The Government might even have grandparented all existing assets as Australia did and take away all the noise. And yeah it would take a while to build up but after 10 years or so (4) – serious money.
But it was not to be. And in the end all possibilities went the way of the real Boleyn girls.
Thanks for listening.
(1) Page 28
(2) Paragraphs 11-13
(4) Figure 3.10
Let’s tax about tax.
Or more particularly let’s talk about Australia’s proposal for a reduced tax rate for small business.
Ok yes I am excited. A new government. A Labour led government. And a young woman as a Prime Minister. Mostly what I hoped for as I climbed the millions of steps to door knock in Wellington. My left leg is almost recovered too. Thanks for asking.
And as if all of this wasn’t exciting enough two of my young friends Talia Smart and Matt Woolley won the Robin Oliver tax competition. Talia on Charities and Business and Matt on the integration of the company and personal tax. I hope to cover their papers once they become public.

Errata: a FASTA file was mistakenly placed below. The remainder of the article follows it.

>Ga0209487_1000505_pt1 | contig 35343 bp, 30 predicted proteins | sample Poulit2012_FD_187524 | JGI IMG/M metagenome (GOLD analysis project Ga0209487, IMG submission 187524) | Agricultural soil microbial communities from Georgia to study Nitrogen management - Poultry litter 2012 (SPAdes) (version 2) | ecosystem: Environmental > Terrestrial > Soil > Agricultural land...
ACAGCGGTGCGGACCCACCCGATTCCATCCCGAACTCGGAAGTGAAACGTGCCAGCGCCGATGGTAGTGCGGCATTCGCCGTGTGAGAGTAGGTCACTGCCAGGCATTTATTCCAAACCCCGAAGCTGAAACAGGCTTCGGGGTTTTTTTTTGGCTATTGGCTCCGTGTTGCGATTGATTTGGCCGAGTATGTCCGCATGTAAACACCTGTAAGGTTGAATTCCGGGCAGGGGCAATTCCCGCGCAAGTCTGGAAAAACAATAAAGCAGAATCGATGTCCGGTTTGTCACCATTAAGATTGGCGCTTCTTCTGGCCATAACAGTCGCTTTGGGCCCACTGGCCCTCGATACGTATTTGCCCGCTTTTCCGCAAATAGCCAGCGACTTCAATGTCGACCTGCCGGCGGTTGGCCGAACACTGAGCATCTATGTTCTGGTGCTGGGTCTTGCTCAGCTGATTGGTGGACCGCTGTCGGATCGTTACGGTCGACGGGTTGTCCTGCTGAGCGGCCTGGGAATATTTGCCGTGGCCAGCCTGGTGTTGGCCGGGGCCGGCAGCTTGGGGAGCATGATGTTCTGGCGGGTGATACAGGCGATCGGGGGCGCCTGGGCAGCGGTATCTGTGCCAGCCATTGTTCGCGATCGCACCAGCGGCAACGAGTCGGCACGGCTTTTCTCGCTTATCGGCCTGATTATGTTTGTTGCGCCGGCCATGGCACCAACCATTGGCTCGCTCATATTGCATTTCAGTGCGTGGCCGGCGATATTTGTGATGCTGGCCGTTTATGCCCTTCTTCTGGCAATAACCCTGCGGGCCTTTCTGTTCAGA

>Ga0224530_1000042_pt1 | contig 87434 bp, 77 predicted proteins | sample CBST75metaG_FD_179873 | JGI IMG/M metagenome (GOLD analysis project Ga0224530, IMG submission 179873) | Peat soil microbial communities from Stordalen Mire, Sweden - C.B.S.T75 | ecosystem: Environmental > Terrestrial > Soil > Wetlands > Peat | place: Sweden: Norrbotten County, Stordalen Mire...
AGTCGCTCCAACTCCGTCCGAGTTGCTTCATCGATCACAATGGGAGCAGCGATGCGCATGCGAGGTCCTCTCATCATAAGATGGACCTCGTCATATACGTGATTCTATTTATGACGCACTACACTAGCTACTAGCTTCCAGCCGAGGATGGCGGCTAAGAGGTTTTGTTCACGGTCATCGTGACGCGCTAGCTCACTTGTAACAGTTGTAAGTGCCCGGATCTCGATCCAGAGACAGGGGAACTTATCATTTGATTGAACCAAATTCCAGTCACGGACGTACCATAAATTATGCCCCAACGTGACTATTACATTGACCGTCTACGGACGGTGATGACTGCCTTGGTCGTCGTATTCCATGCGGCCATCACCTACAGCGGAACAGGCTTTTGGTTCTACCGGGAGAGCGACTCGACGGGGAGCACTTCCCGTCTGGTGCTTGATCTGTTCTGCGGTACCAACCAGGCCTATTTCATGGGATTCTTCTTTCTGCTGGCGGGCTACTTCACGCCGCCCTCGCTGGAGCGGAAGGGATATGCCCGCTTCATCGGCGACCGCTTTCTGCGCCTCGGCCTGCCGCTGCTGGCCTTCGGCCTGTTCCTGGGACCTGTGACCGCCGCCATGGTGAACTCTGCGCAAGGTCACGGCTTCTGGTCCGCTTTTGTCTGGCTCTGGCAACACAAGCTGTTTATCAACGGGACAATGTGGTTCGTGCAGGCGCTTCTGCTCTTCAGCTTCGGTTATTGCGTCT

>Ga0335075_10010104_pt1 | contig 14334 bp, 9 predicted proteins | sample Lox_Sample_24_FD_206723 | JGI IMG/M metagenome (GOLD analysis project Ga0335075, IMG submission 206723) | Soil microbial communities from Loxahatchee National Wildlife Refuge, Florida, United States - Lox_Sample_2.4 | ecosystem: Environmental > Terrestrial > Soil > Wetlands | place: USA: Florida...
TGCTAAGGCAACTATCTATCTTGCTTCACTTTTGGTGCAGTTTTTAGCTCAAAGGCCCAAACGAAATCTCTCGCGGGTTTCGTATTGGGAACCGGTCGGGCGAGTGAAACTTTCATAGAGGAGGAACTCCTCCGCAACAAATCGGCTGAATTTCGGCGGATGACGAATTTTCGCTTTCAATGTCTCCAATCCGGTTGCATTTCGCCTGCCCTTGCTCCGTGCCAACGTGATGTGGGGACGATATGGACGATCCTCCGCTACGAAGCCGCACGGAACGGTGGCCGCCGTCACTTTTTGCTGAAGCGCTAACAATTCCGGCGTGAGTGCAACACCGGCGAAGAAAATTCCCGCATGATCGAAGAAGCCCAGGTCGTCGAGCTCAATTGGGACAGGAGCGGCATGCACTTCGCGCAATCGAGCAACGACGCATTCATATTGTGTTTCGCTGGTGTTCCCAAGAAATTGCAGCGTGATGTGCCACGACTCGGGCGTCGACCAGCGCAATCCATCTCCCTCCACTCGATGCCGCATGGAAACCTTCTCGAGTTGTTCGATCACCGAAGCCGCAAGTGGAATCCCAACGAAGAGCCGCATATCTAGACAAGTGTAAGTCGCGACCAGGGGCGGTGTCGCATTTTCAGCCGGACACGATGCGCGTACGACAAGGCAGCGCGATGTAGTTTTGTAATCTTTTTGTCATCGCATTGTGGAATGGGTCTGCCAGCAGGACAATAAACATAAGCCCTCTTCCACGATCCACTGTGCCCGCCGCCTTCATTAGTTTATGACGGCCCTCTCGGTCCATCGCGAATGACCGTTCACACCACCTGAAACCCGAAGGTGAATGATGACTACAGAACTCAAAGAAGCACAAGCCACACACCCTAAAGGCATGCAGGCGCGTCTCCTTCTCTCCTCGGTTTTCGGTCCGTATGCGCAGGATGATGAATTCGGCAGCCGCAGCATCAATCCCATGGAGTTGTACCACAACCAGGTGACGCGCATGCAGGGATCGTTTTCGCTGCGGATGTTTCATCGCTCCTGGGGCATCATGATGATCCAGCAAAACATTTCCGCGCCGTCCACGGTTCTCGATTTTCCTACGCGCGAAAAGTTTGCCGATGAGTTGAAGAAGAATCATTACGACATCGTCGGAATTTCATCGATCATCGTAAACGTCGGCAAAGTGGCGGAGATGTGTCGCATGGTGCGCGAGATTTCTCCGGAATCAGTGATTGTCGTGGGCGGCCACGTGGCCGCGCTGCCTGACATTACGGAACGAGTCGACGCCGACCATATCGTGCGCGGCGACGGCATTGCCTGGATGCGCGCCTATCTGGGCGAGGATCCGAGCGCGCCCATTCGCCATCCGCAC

Oh and Stuart Nash has won the pools and become Minister of Revenue.
So big congrats to Talia, Matt and Hon Stu. Expecting great things from you all.
We should hear about the tax working group soon. A group that as well as looking as the fairness thing for tax is also looking at housing affordability. And as of today is now looking at whether small businesses should have a lower tax rate. Like wot Australia has.
Now as hadn’t really paid any attention to this dear readers now seems like an opportune time to have a look. Apparently in 2016 the Australian government reduced the tax rate on companies with a low turnover who were in business like this:
Now there is a thing that if the turnover is more than 80% passive income – dividends and the like – the lower rate doesn’t apply. But 75% alg. And the turnover thing seems to have a group concept in it – so that is something. No splitting up companies – in theory anyway.
Tbh it looks like a fiscal thing. Reducing the company tax rate but it a way that doesn’t all go to the nasty big companies. Some of whom will be foreign. So will cost less than a simple company tax reduction.
Conceptually a tax cut for small business – not nasty big business – what’s not to love? The tax equivalent of free doctors visits. It does have a few downsides:
- At the margin may inhibit growth. Coz who wants to grow and get a higher tax rate?
- Incentivise passive holding companies. 80% is still pretty and
- (You guessed it) incentivise recharacterisation of other higher taxed forms of income. Aka alignment issues.